What To Do After Rape In Nigeria

Rape is a form of sexual assault and a very terrible act. It may happen anyway, no matter the number of prevention steps you take. Rape is when a person(s) has sex with an unwilling person. Sex should always be consensual, that is, it must happen between willing parties. Any sex with a person who struggles to escape you or begs you to stop is Rape, and these examples are not conclusive.

Most rape victims are women, therefore I’d like to focus this article where the shoe pinches most. In most developed countries, there are sexual assault centers you can easily locate and run to for help but as this is not so in Nigeria, I hope to at least guide you through 3 steps that can help you avoid some physical scars so you can move on and be a survivor.


Personally, I’m yet to hear of a rapist who used a condom. Because of this, even though there are many emotional and psychological scars, the physical scars are the ones I want to urgently address. So continue reading my 3 steps to take after rape.


The last thing you want to happen is to get pregnant for your rapist. I know you want to hide yourself and cry, but this is not a time to delay. Within 12 hours, make sure you buy an emergency contraceptive. This is a medicine that helps you prevent pregnancy after sex. In Nigeria, just look out for brands like Postpill in any pharmacy near you. Many people don’t know that it’s not immediately you have sex, that you could get pregnant and even the fastest sperm will have to wait for your egg to be available. Therefore using an emergency contraceptive will save you from having a baby that looks like ‘his daddy’.


This is especially important if you were raped by more than one person. Many STDs do not show symptoms and HIV especially is quite the silent killer, so another brave action you need to do is to visit a General Hospital and ask for their ARV Unit. Tell them you want PEP medicine. PEP means Post Exposure Prophylaxis and it is a medicine taken to prevent HIV after a high risk exposure. Many health workers in HIV units are very familiar with PEP, and know when to seek it, but how many rape victims have ever heard of it? This medicine is given for FREE and available at almost every general hospital, all you have to do is ASK.


About two weeks after your horrible experience, you should get tested. The easiest way to do this is a High Vaginal Swab. This is a microbial check of your vaginal discharge. You can take the result of this test to any pharmacy and get some medicine if needed. In addition, you can also do STI laboratory tests and this will help put such concerns at rest.



This article is not perfect and does not address the need for rape victims to seek justice, either in court or in kind. My advice for treating the emotional scars of rape: first thing you need to do is talk to someone, someone who loves you and can share their strength with you. Always test them by asking them hypothetically what they think about rape and the women who are affected. This will give you an idea what their stand is before you open up to them. If you can afford it, please seek professional counselors. Only YOU can decide whether to report your rape experience to the police and I understand some Nigerian police are trained to handle such cases. No matter what you decide to do legally or emotionally, first things first, you should try to erase the physical scars so you can start on your journey to healing after rape.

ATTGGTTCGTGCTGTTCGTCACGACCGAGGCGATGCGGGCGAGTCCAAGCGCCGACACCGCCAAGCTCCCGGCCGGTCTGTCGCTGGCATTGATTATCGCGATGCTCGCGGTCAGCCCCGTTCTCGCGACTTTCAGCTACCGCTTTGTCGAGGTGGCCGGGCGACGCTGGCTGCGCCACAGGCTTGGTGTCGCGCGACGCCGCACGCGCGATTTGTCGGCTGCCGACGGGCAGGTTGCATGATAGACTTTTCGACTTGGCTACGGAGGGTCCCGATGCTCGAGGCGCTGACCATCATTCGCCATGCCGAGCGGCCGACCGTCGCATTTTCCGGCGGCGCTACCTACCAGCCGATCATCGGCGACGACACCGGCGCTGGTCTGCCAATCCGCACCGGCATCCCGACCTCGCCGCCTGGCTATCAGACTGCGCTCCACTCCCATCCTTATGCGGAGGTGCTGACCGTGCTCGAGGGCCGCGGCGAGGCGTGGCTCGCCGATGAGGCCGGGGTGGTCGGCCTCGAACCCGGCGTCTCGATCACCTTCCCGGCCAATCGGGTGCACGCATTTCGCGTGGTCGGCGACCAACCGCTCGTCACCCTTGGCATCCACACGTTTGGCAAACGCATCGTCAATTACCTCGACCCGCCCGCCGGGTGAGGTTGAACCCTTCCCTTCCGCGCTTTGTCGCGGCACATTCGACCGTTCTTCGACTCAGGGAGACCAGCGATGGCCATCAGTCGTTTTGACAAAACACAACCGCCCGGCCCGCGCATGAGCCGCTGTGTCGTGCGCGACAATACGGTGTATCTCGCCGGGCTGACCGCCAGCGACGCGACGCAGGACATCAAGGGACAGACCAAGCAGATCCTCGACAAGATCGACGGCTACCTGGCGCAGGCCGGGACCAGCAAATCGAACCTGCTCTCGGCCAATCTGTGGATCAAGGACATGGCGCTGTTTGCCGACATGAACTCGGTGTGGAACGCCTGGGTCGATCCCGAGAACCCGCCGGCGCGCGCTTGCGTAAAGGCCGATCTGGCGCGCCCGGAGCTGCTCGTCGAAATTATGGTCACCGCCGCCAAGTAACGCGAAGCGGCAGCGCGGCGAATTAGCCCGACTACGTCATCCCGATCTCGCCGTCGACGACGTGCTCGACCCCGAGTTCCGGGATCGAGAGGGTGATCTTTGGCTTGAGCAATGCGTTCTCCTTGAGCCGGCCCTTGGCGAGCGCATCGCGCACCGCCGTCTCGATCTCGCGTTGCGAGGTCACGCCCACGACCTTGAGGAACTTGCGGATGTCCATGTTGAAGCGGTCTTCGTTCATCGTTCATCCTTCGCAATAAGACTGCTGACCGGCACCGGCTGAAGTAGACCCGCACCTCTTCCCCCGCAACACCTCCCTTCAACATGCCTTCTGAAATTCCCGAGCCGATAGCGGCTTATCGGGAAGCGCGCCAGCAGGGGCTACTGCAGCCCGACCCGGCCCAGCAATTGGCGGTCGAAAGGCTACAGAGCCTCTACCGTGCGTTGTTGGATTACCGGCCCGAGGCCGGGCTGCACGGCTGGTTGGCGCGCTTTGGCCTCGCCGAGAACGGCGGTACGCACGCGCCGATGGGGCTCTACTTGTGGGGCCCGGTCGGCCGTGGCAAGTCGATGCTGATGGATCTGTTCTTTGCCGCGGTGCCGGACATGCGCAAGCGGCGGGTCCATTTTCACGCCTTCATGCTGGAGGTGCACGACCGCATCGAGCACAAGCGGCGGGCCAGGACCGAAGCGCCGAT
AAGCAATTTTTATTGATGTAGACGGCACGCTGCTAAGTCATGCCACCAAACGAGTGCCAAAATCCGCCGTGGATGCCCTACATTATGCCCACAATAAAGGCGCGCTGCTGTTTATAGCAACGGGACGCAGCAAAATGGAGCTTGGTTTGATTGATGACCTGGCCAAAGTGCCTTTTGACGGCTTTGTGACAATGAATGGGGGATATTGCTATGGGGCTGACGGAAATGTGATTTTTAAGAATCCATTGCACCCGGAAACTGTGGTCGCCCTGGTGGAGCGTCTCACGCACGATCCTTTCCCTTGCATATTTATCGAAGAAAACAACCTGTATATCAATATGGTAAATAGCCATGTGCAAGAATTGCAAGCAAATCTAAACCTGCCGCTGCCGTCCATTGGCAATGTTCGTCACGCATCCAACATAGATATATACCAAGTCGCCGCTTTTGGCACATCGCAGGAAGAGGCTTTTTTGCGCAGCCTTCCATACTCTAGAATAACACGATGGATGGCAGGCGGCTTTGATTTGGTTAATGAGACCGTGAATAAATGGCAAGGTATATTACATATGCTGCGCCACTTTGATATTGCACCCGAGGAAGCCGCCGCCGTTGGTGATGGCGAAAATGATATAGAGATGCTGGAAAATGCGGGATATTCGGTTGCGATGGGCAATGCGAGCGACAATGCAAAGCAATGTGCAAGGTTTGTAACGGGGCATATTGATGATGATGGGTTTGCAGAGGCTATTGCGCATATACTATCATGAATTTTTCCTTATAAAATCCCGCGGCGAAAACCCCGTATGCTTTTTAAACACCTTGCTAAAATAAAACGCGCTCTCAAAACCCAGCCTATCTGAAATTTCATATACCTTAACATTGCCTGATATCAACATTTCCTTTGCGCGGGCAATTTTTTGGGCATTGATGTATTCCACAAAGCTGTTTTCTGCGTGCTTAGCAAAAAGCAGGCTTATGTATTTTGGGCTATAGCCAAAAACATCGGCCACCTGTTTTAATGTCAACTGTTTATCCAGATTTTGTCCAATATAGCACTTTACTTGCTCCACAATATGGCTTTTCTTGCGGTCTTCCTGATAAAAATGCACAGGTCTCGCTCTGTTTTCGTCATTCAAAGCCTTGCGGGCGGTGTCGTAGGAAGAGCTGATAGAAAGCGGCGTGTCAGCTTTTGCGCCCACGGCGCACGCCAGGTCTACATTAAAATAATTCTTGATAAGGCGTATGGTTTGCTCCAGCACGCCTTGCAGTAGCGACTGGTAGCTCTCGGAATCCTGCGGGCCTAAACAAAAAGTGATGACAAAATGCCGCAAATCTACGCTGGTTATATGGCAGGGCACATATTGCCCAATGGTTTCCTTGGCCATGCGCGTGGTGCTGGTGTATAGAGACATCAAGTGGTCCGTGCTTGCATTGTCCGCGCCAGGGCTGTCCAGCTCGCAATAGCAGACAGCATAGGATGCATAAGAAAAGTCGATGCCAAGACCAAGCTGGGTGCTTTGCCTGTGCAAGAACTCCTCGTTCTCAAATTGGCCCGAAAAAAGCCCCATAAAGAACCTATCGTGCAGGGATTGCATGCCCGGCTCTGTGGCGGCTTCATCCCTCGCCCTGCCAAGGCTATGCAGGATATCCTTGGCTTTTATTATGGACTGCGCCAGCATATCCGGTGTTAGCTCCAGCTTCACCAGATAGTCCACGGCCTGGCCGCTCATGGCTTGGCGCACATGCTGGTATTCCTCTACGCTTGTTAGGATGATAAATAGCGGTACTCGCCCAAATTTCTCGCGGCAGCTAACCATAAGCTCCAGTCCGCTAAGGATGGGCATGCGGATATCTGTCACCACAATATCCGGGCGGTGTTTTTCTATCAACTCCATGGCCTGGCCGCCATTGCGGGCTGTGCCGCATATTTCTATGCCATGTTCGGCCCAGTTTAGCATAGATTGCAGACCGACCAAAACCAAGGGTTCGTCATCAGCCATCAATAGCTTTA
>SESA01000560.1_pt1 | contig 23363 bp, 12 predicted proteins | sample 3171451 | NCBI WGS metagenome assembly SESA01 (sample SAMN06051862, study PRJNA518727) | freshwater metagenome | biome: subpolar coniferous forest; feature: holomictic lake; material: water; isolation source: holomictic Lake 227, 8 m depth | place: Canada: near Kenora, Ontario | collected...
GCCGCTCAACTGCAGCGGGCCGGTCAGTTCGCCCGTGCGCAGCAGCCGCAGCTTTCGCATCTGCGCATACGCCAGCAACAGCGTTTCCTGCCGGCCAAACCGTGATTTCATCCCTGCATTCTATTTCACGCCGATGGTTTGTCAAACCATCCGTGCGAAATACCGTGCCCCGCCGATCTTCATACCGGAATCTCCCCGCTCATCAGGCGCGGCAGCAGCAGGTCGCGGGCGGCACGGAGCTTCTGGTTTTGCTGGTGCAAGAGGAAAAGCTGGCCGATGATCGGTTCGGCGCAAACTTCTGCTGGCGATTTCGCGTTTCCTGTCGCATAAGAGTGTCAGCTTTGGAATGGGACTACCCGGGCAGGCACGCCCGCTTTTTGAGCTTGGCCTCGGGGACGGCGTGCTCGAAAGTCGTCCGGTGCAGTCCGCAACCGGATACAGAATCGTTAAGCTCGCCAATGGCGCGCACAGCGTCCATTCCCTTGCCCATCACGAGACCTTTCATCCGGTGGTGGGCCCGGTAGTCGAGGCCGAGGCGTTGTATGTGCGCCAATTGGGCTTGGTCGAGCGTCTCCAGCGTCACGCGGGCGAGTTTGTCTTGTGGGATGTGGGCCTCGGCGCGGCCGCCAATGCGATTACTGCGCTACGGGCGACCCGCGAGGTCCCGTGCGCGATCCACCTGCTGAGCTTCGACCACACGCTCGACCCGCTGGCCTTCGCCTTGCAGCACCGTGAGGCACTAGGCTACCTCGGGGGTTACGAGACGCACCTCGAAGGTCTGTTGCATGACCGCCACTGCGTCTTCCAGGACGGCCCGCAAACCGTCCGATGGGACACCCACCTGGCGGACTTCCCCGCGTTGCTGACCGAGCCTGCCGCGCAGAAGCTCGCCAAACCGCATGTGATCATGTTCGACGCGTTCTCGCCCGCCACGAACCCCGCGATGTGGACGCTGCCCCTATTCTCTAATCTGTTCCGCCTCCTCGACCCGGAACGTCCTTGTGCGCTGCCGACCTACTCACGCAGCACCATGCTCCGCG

If you’re a victim of Rape and also live in Lagos state, you can also contact: Stand to End Rape Initiative @ No 1a Kola Adeyina Close off Jerry Iriabe Street, behind Tantalizers on Admiralty Way, Lekki Phase 1. – 08095967000 or Email: contactus@standtoendrape.org

Have you been raped before? Did you do anything about it? Have you helped a rape victim before? What else can be done? Drop a comment below or send an email to pharmacistreny@gmail.com.

Post tags:
  • king.blacqmajik

    Educative piece. Very informative.

    September 3, 2016
  • Ibiela


    September 3, 2016
  • Beautyfull

    Thanks for the information.

    September 3, 2016
  • Joko

    I thought this was going to be another cliché write up on the subject. Very far from it.
    Very informative piece.

    September 4, 2016
  • Thanks everyone

    September 4, 2016
  • Anonymous

    As I write this comment, I am close to tears and scared because this will be the first time I am publicly announcing that I am a victim of rape. I was raped two weeks to my wedding and boy…I was scared. I will not be able to write the story here but I just want to thank God for my lovely parents & sister who encouraged me to inform my husband before the wedding and thank God for my HMO that covered all the extensive tests. Today, I am happily married with two children. Please, Stand To End Rape, I would love to join your initiative because I understand the trauma and after effect of rape. Thank you once again for the write-up. God bless you

    February 9, 2017
  • Feyishayo

    My first thought was to save this page but the superstitious Nigerian in me didn’the want me to. Anyways,I have saved it. Better safe than sorry
    @anonymous I am glad you overcame that horrible experience.

    February 9, 2017
Post a Comment